An issue that I am proud to have with our ‘community’ is our worldwide perspective. At this conference we are pleased to welcome over 150 delegates, from over 14 countries. Despite this, in DbI we still have huge gaps in terms of representation from many parts of Asia, Africa and Russia. It’s a huge task to get representation from those populations. I’m delighted that we have a delegate from Ethiopia with us. Take a moment to talk to him or see his workshop to see his fantastic work.
I was in India recently, and I was interested in the debates that they were having. More and more they are talking about inclusive education which is interesting for such a huge country where half of the children are not going to school at all. There are absolutely massive challenges there. For example, I went to see a school where there were still many children who were deafblind through rubella. Indian children and those from the African countries as well, are still being damaged needlessly by rubella. We still have massive work to do on prevention of sensory disabilities.
Further to the subject of the international perspective, I want to mention that earlier in the week the DbI Board was privileged to have in attendance, Lord Colin Low, President of the International Council for Education of Visually Impaired (ICEVI). I mention this since Lord Low is influential in the development of the United Nations Post-Millennium goals. It may be surprising to know that when the initial Millennium goals were set , there were goals stated for gender equality, poverty and education, etc but not a single mention of disability. Can you imagine?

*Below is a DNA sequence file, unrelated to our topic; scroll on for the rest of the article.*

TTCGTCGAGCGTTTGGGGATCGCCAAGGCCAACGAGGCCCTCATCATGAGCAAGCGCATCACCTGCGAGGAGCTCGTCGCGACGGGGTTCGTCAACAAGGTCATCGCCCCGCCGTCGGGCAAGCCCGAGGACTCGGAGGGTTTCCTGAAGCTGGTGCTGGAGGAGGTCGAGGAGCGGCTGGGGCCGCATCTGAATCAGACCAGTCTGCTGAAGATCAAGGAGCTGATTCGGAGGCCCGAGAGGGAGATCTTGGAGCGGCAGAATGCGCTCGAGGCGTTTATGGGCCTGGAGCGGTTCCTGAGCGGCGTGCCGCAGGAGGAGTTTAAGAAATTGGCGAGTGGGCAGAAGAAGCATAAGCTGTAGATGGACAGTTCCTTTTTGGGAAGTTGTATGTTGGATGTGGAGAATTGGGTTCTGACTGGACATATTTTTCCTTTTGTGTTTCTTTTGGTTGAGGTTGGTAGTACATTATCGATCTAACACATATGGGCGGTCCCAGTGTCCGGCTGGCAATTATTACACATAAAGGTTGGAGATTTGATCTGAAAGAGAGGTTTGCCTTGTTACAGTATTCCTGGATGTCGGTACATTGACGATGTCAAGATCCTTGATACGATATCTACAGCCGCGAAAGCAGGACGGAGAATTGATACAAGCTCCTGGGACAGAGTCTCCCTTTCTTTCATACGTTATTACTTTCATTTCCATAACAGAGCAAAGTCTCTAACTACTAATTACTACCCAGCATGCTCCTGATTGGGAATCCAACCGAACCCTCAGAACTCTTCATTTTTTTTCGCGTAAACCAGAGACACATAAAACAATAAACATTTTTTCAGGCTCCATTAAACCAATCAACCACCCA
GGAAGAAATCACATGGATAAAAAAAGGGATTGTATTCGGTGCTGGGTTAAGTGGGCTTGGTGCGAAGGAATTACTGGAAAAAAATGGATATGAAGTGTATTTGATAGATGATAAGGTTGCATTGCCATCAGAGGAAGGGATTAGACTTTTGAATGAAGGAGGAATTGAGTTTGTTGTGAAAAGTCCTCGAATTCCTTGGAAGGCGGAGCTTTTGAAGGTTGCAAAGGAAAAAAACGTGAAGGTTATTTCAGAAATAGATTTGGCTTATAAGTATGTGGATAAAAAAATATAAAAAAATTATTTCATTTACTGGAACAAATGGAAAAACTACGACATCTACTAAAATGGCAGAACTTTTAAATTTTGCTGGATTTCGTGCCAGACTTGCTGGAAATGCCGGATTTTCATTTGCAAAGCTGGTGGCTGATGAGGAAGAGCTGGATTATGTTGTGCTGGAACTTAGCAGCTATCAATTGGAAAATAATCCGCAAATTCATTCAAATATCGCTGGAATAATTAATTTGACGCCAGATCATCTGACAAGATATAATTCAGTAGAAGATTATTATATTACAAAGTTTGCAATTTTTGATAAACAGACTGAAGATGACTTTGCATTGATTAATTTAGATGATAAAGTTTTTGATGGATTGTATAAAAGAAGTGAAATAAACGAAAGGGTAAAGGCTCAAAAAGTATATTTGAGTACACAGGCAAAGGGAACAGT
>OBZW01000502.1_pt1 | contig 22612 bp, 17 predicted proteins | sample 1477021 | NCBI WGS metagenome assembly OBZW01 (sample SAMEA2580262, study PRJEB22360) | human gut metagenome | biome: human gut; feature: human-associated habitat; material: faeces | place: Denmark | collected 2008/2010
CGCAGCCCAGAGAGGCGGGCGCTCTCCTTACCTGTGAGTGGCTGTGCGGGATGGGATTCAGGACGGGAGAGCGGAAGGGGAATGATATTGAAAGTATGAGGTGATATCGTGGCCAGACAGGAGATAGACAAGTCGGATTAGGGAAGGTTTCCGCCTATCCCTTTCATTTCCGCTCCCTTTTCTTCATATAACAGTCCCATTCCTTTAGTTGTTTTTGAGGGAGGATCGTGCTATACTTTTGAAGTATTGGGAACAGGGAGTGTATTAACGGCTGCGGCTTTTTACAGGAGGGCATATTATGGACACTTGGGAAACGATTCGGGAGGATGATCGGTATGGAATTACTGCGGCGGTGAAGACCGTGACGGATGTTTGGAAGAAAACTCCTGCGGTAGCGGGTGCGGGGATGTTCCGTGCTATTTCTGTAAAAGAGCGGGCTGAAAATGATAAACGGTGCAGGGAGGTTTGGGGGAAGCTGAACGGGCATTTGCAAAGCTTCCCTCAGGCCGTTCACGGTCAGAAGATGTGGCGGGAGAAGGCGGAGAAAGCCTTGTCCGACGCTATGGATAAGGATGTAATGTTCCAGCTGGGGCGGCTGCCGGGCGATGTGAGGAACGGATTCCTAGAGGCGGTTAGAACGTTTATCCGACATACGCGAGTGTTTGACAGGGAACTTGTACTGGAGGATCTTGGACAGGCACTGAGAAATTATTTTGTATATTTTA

I know this might seem a long way from your day jobs. The reason this matters is that inevitably when the UN looks at new goals for post 2015, funding is expected to follow. So we need to pay attention to this issue as funding is also necessary for the important research that is required for Usher Syndrome, as an example.
Beginning next week I will be in London because I’m going to be part of the ‘Bond for International Development Conference’ which for the first time will be looking at disability. So we have a real chance to get the word ‘disability’ in the post—millennium goals and that is really critical for us, because in a year’s time, we will see whether this eases our flow of policy and funding. We don’t expect to get deafblindness or hearing impairment included in the goals. Since individuals with visual impairment represent a huge population in the developing world, we might see vision included. What we are hoping for at a minimum is the recognition of disability. Even with this recognition we could observe some positive improvements.
I know that I stand between you and Professor Richard Schoch so I’m not going to speak for much longer. I’m not surprised by the ADBN’s title: Life, Love and Laughter and I fully agree with it. I turn to India the Indian guru and spiritual leader Sai Babba for a quote which aptly reflects the theme of this conference: “Life is a song-sing it; Life is a game-play it; Life is a challenge-meet it; Life is a dream- realise it; Life is a sacrifice-offer it; Life is love; enjoy it”. Have a great conference folks!